14. A spacer according to claim 13 wherein the nozzle portion has an upstream radius of 20 mm and a downstream diameter of 20 mm.
15. A spacer according to claim 13 wherein the nozzle portion has an axial length in the range of 37.5 to 62.5 mm.
16. A spacer according to claim 15 wherein the nozzle portion has an axial length of 50 mm.
17. A method of optimizing the geometry of a proposed spacer, for disposition between a user's mouth and an outlet of a medicament inhaler, the proposed spacer comprising a hollow body defining an elongate internal chamber, the method comprising:
evaluating the performance of the proposed spacer by measuring the total deposition of particles by:
passing a gas-particle mixture through a test rig with components comprising: the proposed spacer; a mouth-throat model; and a filter;
separately washing each of the test rig components with a solvent to acquire a separate solvent-particle aliquot for each component;
analysing the aliquots to determine a proportion of particles retained in each component relative to a total of particles retained by all components combined; and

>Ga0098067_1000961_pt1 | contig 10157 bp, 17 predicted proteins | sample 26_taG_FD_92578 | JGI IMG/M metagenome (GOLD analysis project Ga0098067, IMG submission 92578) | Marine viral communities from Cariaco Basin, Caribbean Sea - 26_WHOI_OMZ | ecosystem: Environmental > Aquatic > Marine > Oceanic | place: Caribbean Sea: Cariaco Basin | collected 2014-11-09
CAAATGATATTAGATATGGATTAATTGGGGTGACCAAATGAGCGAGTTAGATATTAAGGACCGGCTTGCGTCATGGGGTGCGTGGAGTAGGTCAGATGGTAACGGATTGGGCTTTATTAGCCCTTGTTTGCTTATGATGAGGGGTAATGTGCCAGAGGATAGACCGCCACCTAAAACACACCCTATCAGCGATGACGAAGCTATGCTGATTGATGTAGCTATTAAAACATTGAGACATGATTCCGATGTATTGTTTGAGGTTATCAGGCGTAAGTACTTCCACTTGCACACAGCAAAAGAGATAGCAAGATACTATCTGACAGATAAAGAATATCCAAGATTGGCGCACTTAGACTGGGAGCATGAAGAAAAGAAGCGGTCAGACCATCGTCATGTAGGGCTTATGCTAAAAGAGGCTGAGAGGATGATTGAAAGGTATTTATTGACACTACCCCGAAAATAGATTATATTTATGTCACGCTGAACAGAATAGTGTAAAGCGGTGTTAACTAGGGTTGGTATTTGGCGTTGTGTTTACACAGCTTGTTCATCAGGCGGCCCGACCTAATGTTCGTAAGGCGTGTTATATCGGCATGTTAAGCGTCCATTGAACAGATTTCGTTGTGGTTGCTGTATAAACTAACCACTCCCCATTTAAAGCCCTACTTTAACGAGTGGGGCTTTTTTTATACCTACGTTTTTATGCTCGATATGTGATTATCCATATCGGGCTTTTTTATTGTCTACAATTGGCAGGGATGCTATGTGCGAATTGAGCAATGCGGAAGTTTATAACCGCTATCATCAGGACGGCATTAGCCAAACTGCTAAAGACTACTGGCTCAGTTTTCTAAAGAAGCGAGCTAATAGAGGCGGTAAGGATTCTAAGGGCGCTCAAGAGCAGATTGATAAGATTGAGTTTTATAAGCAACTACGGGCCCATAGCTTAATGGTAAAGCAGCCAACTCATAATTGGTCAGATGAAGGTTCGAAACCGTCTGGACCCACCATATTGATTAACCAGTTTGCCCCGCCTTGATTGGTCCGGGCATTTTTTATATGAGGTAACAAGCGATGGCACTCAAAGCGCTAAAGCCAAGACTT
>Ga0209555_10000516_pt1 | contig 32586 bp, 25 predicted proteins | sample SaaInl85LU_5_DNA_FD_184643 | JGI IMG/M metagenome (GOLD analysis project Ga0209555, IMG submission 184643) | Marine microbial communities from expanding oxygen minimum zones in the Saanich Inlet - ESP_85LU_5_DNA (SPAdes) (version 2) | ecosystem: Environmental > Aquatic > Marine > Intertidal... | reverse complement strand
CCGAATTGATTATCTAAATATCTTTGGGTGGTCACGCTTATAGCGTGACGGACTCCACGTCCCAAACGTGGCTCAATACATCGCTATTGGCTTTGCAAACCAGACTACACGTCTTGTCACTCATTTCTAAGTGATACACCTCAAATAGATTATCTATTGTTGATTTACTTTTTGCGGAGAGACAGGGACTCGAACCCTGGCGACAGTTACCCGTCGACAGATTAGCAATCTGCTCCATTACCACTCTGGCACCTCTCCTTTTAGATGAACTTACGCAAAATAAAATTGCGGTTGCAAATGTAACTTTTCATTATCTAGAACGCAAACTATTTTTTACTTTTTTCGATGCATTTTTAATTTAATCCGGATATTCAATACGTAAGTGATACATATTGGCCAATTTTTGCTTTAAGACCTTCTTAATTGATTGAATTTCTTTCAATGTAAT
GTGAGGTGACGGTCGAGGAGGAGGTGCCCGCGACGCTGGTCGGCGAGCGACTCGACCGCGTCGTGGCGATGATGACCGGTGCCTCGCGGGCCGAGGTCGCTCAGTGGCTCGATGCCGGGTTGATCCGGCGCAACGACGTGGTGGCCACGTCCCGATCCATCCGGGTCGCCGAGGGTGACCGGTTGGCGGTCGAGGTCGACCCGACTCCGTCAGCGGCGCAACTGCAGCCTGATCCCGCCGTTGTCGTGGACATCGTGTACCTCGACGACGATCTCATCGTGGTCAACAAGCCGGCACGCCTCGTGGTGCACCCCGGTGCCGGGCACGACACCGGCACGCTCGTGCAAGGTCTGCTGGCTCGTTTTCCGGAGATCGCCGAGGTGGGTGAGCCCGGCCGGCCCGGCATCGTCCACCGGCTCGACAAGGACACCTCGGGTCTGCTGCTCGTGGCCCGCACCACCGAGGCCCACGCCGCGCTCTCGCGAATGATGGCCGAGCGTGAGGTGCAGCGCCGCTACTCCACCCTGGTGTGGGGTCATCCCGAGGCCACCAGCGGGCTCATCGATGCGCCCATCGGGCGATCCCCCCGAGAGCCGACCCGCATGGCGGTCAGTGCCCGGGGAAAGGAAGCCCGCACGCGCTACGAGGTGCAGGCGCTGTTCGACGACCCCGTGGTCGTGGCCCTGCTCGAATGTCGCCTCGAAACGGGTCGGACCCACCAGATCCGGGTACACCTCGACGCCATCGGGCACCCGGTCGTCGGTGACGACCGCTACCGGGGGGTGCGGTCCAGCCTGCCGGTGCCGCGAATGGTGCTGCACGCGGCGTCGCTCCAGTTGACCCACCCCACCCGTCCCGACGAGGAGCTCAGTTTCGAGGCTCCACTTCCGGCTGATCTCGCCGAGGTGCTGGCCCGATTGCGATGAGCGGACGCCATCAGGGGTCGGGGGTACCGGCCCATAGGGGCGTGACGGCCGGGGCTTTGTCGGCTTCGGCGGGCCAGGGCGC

comparing the proportion of particles retained by the proposed spacer relative to different spacers of different interior chamber geometry to acquire a measure of the relative efficiency of the proposed spacer when used with said medicament inhaler.
18. A method according to claim 17 wherein a plurality of gas-particle mixtures are passed through the test rig and compared, wherein an inertial parameter of each said gas-particle mixture differs from an inertial parameter of the other gas-particle mixtures, said inertial parameter consisting of ρp dp 2Q/18 μL, where ρp is a particle density, dp is a particle diameter, Q is an inhalation flow rate, μ is the viscosity of gas and L is the characteristic length scale of the fluid flow path.
19. A method according to claim 17 including in advance of the evaluating step, the step of:
performing computational fluid dynamics numerical simulation to predict the performance of the proposed spacer with internal chamber geometry; and
selecting an internal chamber geometry resulting in relatively low mean velocities and low turbulence intensities at a spacer outlet.
20. A method according to claim 17 wherein the gas-particle mixture comprises a monodisperse aerosol.
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US8909487B2 (en) 2009-03-11 2014-12-09 Mannkind Corporation Apparatus, system and method for measuring resistance of an inhaler